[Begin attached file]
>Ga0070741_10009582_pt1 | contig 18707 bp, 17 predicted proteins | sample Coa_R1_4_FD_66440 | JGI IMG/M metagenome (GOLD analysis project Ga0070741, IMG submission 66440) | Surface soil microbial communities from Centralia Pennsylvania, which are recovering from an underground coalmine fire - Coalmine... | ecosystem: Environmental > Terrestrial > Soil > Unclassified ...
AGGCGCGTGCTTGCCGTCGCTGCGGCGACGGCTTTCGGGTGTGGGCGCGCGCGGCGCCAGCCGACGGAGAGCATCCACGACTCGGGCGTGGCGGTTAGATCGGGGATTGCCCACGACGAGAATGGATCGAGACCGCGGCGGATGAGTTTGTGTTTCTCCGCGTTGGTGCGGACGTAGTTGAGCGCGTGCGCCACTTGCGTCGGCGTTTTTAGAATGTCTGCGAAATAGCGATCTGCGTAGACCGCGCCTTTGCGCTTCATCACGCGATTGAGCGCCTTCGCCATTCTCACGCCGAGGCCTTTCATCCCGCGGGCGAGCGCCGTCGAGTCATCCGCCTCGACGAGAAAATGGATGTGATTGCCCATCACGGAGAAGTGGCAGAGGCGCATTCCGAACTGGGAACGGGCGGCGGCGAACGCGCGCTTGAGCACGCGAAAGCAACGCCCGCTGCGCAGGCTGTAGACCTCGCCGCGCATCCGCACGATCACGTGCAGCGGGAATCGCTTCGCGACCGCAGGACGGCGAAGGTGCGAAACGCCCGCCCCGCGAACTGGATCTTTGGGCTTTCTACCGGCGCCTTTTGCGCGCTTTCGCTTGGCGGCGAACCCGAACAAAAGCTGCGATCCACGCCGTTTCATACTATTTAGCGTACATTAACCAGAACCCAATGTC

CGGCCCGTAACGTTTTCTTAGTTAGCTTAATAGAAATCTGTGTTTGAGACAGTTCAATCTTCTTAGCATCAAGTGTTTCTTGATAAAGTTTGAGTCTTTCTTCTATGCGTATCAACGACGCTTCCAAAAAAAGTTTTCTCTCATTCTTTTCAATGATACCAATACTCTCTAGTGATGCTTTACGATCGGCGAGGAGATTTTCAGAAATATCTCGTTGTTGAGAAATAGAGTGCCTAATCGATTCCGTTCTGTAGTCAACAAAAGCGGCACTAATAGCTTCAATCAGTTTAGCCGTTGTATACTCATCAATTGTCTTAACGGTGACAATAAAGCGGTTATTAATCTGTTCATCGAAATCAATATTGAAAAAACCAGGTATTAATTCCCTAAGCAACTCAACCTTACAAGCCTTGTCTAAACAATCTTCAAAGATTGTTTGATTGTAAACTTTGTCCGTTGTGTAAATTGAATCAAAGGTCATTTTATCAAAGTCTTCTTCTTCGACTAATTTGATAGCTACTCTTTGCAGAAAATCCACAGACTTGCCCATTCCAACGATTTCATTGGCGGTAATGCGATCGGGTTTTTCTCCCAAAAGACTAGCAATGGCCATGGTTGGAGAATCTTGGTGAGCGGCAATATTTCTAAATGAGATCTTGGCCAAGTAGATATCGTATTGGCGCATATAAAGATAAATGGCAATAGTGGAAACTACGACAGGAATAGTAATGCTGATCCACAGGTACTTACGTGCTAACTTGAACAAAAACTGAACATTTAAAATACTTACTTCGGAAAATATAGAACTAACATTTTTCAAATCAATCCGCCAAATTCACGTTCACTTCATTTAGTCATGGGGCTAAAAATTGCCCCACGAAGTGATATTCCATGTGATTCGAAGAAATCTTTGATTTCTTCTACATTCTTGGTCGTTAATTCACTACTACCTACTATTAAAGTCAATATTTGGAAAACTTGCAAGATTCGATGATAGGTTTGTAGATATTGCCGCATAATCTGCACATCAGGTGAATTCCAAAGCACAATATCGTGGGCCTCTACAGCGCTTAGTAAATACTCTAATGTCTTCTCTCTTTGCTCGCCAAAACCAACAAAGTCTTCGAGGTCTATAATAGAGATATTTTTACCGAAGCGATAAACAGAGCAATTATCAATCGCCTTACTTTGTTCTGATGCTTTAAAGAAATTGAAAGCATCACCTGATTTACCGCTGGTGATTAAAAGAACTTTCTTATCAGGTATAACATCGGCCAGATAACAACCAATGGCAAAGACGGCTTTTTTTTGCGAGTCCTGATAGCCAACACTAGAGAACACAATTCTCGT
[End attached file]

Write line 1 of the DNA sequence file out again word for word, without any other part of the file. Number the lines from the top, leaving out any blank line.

>Ga0070741_10009582_pt1 | contig 18707 bp, 17 predicted proteins | sample Coa_R1_4_FD_66440 | JGI IMG/M metagenome (GOLD analysis project Ga0070741, IMG submission 66440) | Surface soil microbial communities from Centralia Pennsylvania, which are recovering from an underground coalmine fire - Coalmine... | ecosystem: Environmental > Terrestrial > Soil > Unclassified ...